Assuming the phylogenetic equivalence between Central European and Iberian species (Weekers et al. 2001), C. virgo meridionalis males might displace C. xanthostoma male secondary traits depending on their relative abundances. Female phenotypes would be ‘reinforced’ where species abundance is lower. In fact, where each species is less abundant, a new different form or subspecies with modified secondary traits appears. Morphological differences found by Ocharan Larrondo (1987) in Iberian Calopteryx populations may be due to a character displacement phenomenon. This would be produced in species populations with low relative abundance. The aforementioned author described C. virgo meridionalis females with a dark wing phenotype in the central Iberian Peninsula (Mediterranean region), where this species has a low relative abundance. Moreover, he described C. xanthostoma females with reduced or no pseudopterostigma on the northern slopes of the Cantabrian range (Eurosiberian region), where this species also presents a low relative abundance. Finally, Ocharan (1983) described C. haemorrhoidalis asturica, a subspecies consigned to Cantabrian Eurosiberian populations (thermocoline belt), where its relative abundance is also low. A recent study focussing on C. virgo meridionalis and C. xanthostoma showed these differences once again in Iberian populations, from the northern slopes of the Cantabrian range to the central Iberian Peninsula (D. Outomuro D and Ocharan FJ, in prep.). In fact, coloration differences were found in secondary traits not only in females, but also in wing spot extension in males, showing an increase of pigmentation southwards. Differences show a clinal variation supported by clinal relative abundance. Furthermore, other sexual character differences were found in areas where the three Iberian Calopteryx species coexist, suggesting a possible role of C. haemorrhoidalis in character displacement on C. virgo meridionalis (Outomuro D and Ocharan FJ, unpublished observations). These described variations may not be clearly explained by environmental factors (e.g. altitude) or other hypotheses for melanism such as thermoregulation, cryptic coloration, protection from ultraviolet radiations, disease resistance, etc. (Outomuro D and Ocharan FJ, unpublished observations). However, further studies are necessary to explain these forms or subspecies inhabiting the Iberian Peninsula, especially genetic studies between Iberian populations, since recent works are insufficient and too general (e. g. Weekers et al. 2001).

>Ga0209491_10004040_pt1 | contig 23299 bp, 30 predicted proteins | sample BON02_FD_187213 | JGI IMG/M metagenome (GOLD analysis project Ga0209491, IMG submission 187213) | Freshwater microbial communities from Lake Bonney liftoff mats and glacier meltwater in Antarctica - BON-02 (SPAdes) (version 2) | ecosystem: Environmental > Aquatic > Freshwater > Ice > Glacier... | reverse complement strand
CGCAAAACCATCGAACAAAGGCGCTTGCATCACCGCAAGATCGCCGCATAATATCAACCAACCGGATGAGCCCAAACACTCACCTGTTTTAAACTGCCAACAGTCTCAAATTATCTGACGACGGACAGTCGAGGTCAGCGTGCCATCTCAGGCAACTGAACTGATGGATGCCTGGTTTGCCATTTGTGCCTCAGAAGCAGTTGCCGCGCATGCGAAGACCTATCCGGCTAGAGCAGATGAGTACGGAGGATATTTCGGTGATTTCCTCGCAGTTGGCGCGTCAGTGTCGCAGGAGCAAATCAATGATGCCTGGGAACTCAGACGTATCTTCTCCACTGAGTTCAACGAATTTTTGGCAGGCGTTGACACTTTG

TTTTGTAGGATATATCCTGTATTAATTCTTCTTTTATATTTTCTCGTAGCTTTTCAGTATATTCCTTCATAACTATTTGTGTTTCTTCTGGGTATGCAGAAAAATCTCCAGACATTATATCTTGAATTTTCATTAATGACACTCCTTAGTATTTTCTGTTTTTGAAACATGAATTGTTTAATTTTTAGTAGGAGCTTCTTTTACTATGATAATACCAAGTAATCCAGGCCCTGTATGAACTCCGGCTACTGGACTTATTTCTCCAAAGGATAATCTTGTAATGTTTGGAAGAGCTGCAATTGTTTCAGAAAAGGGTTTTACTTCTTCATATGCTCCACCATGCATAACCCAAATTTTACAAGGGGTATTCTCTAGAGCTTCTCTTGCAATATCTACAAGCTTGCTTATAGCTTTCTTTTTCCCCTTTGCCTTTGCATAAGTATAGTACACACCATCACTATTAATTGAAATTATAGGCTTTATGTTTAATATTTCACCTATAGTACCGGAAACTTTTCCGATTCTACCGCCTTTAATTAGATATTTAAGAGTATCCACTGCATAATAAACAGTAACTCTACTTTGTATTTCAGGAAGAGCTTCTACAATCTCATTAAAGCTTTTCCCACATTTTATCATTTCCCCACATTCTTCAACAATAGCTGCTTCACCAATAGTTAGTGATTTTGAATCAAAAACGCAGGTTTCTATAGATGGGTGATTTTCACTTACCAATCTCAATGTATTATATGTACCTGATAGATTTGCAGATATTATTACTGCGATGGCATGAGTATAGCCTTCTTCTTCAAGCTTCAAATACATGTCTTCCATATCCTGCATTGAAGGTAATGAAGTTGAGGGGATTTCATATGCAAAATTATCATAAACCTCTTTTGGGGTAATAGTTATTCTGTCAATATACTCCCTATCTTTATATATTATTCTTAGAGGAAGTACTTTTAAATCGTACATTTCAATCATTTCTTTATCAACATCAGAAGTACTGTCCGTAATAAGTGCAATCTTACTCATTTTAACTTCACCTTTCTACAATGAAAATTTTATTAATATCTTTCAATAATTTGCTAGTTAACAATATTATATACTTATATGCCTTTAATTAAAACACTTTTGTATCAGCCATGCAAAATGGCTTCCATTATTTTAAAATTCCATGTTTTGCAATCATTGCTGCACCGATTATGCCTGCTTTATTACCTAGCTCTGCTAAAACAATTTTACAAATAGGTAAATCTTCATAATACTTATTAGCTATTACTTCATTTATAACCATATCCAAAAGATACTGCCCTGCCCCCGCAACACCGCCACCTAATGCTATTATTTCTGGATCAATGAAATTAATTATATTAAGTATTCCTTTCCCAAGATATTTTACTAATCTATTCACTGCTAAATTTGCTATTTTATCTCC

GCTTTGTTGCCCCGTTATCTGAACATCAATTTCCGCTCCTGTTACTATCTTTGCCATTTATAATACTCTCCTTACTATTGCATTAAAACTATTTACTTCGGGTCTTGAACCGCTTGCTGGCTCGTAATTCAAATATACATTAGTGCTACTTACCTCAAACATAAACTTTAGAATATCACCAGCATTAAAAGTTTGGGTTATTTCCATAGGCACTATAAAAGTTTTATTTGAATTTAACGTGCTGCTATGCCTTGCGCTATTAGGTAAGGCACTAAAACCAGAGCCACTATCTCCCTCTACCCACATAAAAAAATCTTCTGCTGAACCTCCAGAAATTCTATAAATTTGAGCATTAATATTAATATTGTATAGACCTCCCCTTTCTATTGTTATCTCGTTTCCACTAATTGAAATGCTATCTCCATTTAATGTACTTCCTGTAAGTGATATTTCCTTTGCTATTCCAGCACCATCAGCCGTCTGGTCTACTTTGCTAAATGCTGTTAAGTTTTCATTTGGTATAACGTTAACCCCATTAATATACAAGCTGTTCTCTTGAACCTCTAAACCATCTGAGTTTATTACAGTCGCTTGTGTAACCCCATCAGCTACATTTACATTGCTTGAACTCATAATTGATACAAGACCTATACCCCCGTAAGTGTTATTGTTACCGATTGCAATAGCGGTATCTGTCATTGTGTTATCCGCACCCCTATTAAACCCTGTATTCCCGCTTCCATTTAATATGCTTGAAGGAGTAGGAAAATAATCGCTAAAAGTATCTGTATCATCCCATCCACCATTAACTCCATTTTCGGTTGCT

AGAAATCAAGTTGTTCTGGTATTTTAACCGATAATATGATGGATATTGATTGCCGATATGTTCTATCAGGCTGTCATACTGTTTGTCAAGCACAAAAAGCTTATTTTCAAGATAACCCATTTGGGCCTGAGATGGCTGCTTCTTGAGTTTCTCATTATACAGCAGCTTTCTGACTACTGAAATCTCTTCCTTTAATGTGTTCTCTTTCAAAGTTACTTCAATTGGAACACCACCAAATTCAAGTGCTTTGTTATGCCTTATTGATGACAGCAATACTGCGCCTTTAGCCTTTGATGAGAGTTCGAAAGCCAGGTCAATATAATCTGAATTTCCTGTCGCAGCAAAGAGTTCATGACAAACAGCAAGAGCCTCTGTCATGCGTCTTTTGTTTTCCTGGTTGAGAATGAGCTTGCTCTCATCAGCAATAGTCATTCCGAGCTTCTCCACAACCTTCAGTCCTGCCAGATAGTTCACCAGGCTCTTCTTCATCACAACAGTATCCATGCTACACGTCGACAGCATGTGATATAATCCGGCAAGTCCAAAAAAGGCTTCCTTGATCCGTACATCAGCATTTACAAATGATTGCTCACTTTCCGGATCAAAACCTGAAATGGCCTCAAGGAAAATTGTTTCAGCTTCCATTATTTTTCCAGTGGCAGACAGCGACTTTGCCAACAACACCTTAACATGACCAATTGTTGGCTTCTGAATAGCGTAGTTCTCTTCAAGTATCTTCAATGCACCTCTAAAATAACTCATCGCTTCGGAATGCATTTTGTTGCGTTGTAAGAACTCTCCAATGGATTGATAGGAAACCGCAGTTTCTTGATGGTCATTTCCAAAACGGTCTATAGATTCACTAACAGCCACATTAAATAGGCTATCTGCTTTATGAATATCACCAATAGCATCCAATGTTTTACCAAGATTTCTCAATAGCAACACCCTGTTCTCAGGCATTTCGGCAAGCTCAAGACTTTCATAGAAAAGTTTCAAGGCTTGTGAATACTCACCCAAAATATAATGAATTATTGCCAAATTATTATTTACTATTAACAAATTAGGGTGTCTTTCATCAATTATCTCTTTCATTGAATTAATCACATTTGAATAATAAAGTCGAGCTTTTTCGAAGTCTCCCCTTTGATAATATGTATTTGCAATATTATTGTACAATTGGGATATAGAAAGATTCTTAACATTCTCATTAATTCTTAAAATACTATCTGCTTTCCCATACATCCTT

Biogeography and implications in a climate change context
During the last major glaciation (Würm glaciation, Pleistocene), the western Mediterranean would have been one of the refugia for the genus Calopteryx. After this period, Calopteryx taxa would have reinvaded western Europe from the western Mediterranean refugium and centralwestern Asia refugium/refugia (Weekers et al. 2001). C. virgo meridionalis described distribution and other facts support the hypothesis that C. virgo meridionalis also stayed in the western Mediterranean refugium during the Pleistocene (likewise C. xanthostoma and C. haemorrhoidalis: Dumont et al. 2005): 1) existence of relict southern populations (also in Morocco, see below), corresponding to the Iberia refugium, and 2) excluding distributions of C. virgo meridionalis and C. virgo virgo and presence of intermediate forms in sympatry (Maibach 1986). The separation of these two subspecies from an ancient one might have been due to isolation during the last major glaciation.